The Morning Call

The sea at Alexandria, Egypt

The fierce eyes of the forlorn hope of building a bridge between the dawn and the dusk of civilization that is the city of Alexandria cast a plaintive glance over us as we wended our way through the bustling streets. Like a mother, she carries us on her bosom, looks after us and decides for us. Regardless of how whimsical her will may seem, we have no choice but to bend to it.

Every year, our company, which is based in Cairo, organizes a week-long summer trip for its employees. Transportation and accommodation are arranged for us and our families, and the destination is chosen by a majority vote. This story is the one of how Alexandria became our journey’s end.

We were sick with excitement when we jumped into the bus, especially the children. If we had only known the fate that awaited us there.

We dropped our bags off at the hotel and rushed to the beach right afterwards. There, we spent the whole afternoon running around half-naked, playing soccer and beach volleyball with the kids. A light breeze came off the calm sea. What bliss it was to be alive.

The next morning, the women woke up first to go swimming in the sea while a golden sun climbed over the horizon. The men arrived at the beach with the kids a couple of hours later and took a turn in fighting the waves while the women made the sandwiches for the picnic. Meanwhile, the children frolicked in the sand.

When the food was finally ready, the kids were called to join the grown-ups in the dining area. Suddenly, we noticed one was missing: Farid, the son of our colleague Mansour. Farid’s mother immediately began looking for him but quickly realized that the task of locating him would prove harder than expected. She screamed herself hoarse trying to find him, but to no avail. She asked the other children she had seen him playing with hours before when and where they had lost sight of him, but they weren’t able to recall the exact moment when he had gone missing. It was as though he had just disappeared into thin air, as if he had been swallowed by the big blue sea.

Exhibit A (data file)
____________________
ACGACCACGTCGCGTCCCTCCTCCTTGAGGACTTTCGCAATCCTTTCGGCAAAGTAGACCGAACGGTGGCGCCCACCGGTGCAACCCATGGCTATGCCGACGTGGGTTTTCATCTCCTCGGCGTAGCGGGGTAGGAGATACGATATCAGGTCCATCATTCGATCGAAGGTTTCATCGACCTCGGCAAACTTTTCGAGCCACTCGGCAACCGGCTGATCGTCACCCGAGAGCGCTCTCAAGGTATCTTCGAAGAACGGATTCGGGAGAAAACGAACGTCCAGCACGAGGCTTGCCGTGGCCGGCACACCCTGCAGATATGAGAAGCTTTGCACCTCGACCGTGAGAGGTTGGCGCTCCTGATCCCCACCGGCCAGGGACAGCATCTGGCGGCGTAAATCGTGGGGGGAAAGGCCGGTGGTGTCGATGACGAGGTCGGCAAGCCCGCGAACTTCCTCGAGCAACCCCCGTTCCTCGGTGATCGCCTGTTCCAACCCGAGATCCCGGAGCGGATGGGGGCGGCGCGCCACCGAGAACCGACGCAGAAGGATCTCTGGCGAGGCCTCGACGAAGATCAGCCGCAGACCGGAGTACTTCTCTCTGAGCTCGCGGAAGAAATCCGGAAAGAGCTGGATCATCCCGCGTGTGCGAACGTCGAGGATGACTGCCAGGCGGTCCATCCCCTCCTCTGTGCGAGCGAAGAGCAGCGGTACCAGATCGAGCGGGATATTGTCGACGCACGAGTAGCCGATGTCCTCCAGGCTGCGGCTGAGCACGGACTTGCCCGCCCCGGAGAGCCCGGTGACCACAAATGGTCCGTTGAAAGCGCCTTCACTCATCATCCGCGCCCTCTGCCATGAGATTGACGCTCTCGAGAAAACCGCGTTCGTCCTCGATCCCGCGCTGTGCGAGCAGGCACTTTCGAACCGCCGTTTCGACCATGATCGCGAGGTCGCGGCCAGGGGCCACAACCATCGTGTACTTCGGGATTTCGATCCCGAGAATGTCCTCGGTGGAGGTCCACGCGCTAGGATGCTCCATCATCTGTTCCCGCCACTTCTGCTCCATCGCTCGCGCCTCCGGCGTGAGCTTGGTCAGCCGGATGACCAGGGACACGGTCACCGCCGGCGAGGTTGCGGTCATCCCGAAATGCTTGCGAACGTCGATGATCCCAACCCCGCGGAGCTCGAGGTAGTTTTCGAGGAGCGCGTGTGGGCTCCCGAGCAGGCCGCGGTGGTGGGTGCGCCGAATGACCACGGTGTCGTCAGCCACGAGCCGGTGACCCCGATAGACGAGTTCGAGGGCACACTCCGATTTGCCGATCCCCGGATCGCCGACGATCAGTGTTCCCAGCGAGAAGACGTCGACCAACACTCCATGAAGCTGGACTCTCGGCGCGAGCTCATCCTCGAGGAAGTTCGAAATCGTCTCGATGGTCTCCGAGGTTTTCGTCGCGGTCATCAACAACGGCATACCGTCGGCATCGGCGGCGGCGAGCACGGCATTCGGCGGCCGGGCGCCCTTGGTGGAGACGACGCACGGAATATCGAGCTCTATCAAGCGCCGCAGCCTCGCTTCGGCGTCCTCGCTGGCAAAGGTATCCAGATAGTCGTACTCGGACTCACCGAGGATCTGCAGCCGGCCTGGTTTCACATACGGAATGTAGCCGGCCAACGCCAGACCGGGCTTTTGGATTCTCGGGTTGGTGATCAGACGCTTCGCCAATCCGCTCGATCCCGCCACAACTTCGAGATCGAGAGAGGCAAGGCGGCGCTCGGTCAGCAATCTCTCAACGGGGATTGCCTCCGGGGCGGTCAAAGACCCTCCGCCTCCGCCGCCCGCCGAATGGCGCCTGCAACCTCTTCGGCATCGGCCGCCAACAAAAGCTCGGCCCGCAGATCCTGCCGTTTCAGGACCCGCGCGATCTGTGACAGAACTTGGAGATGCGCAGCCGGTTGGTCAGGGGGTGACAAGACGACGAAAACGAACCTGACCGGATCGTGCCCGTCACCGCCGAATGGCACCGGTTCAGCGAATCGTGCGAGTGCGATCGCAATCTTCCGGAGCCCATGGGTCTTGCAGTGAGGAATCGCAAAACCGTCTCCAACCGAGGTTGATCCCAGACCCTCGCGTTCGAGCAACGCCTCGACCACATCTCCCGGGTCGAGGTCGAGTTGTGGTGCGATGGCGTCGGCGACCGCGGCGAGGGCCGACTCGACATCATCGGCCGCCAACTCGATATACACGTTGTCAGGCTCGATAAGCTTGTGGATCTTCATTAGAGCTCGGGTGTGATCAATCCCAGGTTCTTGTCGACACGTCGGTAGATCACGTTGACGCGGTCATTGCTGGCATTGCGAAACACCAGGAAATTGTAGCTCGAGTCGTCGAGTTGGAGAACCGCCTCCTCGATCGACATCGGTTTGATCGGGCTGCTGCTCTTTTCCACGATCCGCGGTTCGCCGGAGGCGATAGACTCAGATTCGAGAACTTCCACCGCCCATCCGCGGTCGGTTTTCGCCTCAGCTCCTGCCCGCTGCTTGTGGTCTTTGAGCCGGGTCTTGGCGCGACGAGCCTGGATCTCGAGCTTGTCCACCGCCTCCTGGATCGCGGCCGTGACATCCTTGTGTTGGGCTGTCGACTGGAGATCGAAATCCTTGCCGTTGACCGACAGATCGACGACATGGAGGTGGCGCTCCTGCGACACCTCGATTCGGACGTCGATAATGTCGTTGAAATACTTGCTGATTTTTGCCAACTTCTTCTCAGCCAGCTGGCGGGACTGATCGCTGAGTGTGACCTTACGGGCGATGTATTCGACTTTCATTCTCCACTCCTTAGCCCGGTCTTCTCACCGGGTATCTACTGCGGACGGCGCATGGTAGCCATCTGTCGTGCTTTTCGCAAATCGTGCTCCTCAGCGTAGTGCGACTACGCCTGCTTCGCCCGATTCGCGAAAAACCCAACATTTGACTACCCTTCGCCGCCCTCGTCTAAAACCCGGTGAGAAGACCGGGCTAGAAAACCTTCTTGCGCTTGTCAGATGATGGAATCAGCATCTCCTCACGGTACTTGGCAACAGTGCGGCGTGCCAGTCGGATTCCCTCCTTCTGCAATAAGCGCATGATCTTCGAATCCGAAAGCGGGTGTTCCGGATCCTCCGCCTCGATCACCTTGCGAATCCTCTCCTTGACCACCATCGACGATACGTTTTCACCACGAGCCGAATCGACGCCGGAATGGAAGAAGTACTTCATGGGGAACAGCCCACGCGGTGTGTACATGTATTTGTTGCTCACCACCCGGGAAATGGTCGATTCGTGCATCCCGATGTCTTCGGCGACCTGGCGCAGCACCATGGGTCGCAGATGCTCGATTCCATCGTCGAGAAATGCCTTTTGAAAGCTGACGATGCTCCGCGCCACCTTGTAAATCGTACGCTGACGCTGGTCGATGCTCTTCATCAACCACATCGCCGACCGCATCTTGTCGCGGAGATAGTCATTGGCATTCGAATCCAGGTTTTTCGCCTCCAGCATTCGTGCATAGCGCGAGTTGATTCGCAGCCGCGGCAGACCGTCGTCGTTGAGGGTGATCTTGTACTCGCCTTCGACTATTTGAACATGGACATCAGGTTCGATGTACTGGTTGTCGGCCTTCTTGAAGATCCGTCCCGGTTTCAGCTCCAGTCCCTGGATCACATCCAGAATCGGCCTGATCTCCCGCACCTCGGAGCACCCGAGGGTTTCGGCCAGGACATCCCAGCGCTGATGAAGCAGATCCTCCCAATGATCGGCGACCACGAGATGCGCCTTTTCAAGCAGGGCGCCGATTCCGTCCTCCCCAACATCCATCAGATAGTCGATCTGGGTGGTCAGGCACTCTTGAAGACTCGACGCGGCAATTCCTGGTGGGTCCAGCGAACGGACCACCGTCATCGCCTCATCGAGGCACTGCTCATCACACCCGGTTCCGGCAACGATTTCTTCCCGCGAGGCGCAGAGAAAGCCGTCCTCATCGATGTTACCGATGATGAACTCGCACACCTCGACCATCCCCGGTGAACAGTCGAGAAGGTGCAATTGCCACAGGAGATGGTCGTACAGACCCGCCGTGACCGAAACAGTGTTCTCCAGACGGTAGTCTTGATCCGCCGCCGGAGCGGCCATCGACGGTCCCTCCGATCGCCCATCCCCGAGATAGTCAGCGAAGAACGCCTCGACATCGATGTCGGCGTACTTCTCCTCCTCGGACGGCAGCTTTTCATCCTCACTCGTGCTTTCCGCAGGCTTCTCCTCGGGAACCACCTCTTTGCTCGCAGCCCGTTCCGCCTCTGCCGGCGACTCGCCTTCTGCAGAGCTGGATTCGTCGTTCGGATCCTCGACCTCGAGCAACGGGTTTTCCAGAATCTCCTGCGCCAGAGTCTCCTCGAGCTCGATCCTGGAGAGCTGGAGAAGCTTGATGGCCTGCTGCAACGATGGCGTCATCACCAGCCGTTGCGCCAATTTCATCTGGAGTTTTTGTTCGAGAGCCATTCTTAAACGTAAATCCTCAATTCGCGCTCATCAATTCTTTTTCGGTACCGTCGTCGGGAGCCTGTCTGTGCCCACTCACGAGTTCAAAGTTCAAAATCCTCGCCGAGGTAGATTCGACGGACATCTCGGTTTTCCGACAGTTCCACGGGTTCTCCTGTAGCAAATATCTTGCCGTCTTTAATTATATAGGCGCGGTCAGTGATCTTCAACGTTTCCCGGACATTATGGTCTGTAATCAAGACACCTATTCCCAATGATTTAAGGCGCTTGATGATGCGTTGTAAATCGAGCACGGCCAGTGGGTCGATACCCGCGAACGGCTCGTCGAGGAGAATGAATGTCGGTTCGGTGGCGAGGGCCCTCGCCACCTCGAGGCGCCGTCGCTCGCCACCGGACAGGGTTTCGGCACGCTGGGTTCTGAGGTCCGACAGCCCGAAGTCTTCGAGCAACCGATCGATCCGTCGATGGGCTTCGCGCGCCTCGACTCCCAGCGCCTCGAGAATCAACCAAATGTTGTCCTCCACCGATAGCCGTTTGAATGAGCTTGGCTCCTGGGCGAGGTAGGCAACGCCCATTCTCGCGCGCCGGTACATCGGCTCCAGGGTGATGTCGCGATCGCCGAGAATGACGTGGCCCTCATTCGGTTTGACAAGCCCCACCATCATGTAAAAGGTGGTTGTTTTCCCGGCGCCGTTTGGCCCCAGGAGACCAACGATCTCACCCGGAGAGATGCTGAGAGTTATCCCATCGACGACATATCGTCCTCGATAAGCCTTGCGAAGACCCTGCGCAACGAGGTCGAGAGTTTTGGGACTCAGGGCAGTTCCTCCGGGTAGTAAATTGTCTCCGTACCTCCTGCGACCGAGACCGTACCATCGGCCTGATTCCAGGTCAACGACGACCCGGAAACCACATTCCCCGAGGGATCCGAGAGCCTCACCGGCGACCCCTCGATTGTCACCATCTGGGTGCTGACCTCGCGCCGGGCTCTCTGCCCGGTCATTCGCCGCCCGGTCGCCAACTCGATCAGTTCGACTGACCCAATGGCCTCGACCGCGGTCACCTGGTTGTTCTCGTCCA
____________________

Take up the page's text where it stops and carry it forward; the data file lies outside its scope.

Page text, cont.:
The coast guards deployed a search party to look for him and all the adults joined in. The women clutched their children to their chests, fearing the worst. The chances of finding him grew slimmer by the minute. Night fell, dark and thick, and Farid still hadn’t been found. One of the men from the rescue team advised Farid’s mother to resume the search at sunrise the next day, because, if the waves hadn’t carried the body ashore by then, there was still hope that the boy would return to her alive and well.

The next morning, everyone met again at the beach, where they found Farid’s mother with eyes like two burnt holes in a blanket staring blankly at the sea, which had remained silent out of sheer defiance. She mumbled her son’s name as if she were reciting a spell that might mend her aching heart. She had run out of tears already, but the waves lapping the shore echoed the weeping and wailing to which she had devoted the previous night. A few hours into the day, someone started shouting and pointing at what, from a distance, appeared to be a little body floating in the sea. We left Alexandria the next day. Nobody felt like staying.

Some years later, my boss called me to his office and offered me a promotion. The new position, however, was in the company’s branch office in Alexandria, the city of bad omens.


Written by Mohammed Abbas Dawud.